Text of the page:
By law, I'm required to inquire about hardships. I'm going to in just a moment. What I'm going to do, I'm going to tell you what I mean by hardships, and then I'm going to identify those of you who want to talk to me individually. I will give you a chance to talk to me individually; however, it will be at the end of the jury selection process because of the special nature of what we have to do today.
Those of you who have hardships are going to need to sit through the selection process, but at some point in time during the day, you will be able to talk to me individually about what kind of hardship that you may have.
Now, we anticipate that this case will commence with evidence, opening statements and evidence Monday morning. It is our strong thought that the jury will begin deliberating on this case no later than midday Thursday.
Page 141So we believe the evidence in the case will -- good chance it will be finished Wednesday. Some chance the jury will even begin their deliberations on Wednesday, But our best guess is that the jury will actually begin and will have the case to them no later than midday on Thursday. So the case will probably likely be concluded on Thursday. Some chance even Wednesday.
Now, obviously, all of you come from all over the County and you're taken away from your family and your friends and your employment. Clearly it's a hardship for all of you to be here, and I understand that.
As you might understand, these lawyers who are going to be here tying the case, it's a difficult time for them too, because they have to deal with the trial. My staff has to deal with dz trial. Trying a lawsuit is of some hardship to everyone.
Those of you who have extreme hardships that would prevent you from serving in this case, by law I need to hear those out. But in order to have as many folks as possible so we can have the broadest range of folks to sit on this jury and to make sure that both sides in this case get a fair trial, I can only grant hardships in extreme circwnstances.
Page 142Things like inconveniences or "I would rather be at a certain place" or "I have to make engagements," those kinds of things I really can't grant for those reasons. It has to be something that is substantial before I can grant a hardship and excuse you. All right?VENIREPERSON 8:
And I think you can all understand that all of us feel the obligation and understand the necessity of having a full and complete jury system to resolve disputes between citizens. That's part of our system.
So with that being said, I'm going to begin up here in the jury box. Is there any among you who have a hardship you wish to talk to me about defined as I just discussed?
All right. Ms. Anderson, Number 3. Thank you, ma'am.
Sir, you are?Mr. WrightTHE COURT:Mr. Wright. This is Number 8. And, sir, your name?
VENIREPERSON 14:Page 143Thomas.THE COURT:Charles Thomas?VENIREPERSON 14:Yes.THE COURT:Thank you, sir. On this first row here, anyone has a hardship under the definition I've given that wishes to talk tome? Okay. I see none.VENIREPERSON 36:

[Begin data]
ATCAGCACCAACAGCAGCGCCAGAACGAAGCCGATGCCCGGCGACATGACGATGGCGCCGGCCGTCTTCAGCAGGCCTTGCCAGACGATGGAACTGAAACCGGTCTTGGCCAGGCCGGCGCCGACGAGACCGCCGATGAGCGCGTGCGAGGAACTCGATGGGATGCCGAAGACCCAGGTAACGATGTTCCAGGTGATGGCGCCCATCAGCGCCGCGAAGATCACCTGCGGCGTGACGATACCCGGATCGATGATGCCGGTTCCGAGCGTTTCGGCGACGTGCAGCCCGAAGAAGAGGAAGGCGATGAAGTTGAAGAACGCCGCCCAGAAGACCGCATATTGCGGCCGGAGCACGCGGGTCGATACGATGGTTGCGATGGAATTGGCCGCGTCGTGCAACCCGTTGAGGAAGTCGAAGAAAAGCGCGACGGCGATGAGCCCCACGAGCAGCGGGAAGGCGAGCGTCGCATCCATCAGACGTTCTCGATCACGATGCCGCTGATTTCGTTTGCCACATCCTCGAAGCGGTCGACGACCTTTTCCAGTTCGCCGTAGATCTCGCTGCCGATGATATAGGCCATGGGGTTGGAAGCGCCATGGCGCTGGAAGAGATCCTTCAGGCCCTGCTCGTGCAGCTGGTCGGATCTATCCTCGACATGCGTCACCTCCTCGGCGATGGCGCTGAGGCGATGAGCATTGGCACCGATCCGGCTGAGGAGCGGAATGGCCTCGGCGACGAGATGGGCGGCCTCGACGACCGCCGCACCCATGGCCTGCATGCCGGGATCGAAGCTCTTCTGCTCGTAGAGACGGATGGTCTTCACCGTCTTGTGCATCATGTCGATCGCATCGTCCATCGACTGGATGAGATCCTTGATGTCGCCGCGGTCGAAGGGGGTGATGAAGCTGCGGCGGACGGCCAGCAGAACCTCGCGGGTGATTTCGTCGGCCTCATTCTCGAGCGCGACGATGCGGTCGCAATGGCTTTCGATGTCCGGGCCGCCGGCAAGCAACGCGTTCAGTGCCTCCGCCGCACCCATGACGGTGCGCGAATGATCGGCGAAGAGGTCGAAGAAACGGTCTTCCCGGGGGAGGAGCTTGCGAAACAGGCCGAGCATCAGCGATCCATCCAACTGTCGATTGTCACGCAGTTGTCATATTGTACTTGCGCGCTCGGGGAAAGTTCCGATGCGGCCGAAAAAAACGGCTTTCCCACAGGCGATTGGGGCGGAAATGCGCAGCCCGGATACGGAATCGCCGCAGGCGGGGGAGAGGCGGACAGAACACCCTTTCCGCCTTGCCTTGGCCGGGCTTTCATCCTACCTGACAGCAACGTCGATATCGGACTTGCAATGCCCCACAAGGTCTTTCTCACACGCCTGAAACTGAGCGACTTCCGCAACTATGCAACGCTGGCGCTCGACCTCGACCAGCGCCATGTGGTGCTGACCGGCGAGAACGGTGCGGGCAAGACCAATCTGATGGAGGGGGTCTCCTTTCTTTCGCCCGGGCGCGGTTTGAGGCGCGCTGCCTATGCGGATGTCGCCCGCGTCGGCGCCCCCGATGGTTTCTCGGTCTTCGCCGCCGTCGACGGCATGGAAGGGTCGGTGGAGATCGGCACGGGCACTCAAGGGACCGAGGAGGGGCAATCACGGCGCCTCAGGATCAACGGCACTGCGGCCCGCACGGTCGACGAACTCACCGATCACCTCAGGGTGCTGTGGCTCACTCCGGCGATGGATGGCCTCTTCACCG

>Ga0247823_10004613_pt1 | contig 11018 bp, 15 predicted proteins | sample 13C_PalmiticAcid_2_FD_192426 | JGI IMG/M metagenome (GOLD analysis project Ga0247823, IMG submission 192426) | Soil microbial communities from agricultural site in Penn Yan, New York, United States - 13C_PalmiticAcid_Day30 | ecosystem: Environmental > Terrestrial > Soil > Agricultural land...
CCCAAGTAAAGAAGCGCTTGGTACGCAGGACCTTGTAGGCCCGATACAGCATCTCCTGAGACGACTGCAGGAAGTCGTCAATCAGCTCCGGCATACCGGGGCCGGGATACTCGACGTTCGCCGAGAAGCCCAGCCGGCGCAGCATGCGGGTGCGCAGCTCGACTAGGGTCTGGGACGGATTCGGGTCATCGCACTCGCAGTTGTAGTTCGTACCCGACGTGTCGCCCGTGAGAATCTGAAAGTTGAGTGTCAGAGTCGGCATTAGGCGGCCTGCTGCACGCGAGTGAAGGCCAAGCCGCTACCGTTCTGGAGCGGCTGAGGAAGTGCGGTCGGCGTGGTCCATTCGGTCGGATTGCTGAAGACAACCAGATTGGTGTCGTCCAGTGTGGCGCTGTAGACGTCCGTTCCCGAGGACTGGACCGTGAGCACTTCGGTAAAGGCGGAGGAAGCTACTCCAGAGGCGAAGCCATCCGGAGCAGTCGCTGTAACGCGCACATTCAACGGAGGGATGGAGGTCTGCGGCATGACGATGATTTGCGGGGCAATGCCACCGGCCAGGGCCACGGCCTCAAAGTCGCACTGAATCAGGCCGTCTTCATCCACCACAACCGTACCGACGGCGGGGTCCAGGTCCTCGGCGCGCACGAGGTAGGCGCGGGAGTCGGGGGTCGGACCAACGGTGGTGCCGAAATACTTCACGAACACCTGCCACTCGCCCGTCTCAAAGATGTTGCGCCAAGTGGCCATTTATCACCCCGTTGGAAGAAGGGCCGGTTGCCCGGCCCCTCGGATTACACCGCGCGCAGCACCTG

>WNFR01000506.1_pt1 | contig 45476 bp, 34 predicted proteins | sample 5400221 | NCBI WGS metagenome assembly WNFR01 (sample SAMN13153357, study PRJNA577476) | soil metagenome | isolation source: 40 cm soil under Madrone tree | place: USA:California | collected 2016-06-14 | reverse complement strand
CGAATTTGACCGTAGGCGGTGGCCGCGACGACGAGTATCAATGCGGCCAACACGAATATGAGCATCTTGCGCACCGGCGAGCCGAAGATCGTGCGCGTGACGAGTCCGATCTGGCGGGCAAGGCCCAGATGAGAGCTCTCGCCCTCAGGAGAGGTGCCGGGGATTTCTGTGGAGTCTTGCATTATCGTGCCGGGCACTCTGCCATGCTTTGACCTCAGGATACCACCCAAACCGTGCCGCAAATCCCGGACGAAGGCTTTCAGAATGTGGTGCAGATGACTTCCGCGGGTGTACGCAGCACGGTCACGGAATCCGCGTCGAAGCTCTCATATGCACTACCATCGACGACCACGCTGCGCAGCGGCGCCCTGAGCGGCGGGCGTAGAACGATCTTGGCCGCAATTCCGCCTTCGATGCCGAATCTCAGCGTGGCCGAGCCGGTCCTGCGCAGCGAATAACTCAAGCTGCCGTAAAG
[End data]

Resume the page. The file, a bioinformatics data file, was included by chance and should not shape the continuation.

Back here in the back, first row of folks, anybody who has a hardship they wish to talk to me about? Okay.
We'll go back to the second row in the back, anyone there that has a hardship? Yes. Your name, ma'am?
Deborah Garcia.THE COURT:i believe that to be juror 36. Everybody agreed on that? Thank you, ma'am.VENIREPERSON 40:
Ma'am, your name?Kathleen Carter.THE COURT:All right. That's juror number 40. All right. Thank you, ma'am.VENIREPERSON 44:
Anyone else across in the second to the last row across? Yes, ma'am. Your name.Hernandez.
THE COURT:Page 144Number 44, I believe, Lisa Hernandez. Thank you, ma'am.VENIREPERSON 50:
Anyone else in that row?
Okay. The very last row, anybody in that row that has a hardship they need to talk to me about? Yes, ma'am. Tell me your name.Donna Morris.THE COURT:That's juror number 50. All right. Anyone else in that back row on that side? Anyone else over here? Okay.VENIREPERSON 56:
Oh, I'm sorry, sir. What's your name?Steven Edwards.THE COURT:Steven Edwards. That's juror 56. For the benefit of the lawyers I've got number 3, number 8, number 14, number 36, number 40, number 44, number 50 and number 56. Are we in agreement?MR. LANCE:Yes.THE COURT:It's conceivable, either at the end of the proceeding or during a recess, I will give each of you a chance to talk to me, and we'll deal with your hardship in some way. We'll do it in a manner where you'll have a chance to speak to me individually about it.
Page 145All right. Any reason that we shouldn't begin with the regular procedure?MR. LANCE:No.THE COURT:All right. Ladies and gentlemen, the first thing I'm going to do is to begin by reading you a jury instruction that has been approved by the Missouri Supreme Court for cases such as this. It begins as follows:
Today's trial for which you have been called for jury service is a criminal case. The State of Missouri has charged the Defendant, Byron Case, has committed the offenses of murder in the first degree and armed criminal action.
The Defendant has pled not guilty to those charges, thus, there are issues of fact, which must be decided by a jury subject to instructions concerning the law which the Court will give to the jury. The jury is obligated to follow those instructions.
A trial of a criminal case begins with the selection of a jury of qualified and impartial people. In order to obtain such a jury, all of you have been summoned as prospective jurors. From your number, a jury will be selected to hear the case.
Page 146It is necessary that you be asked questions. Your answers will assist the Court in determining whether it should excuse you from serving in this case. It will assist the attorneys in making their selection of those of you who will hear the case.THE COURT: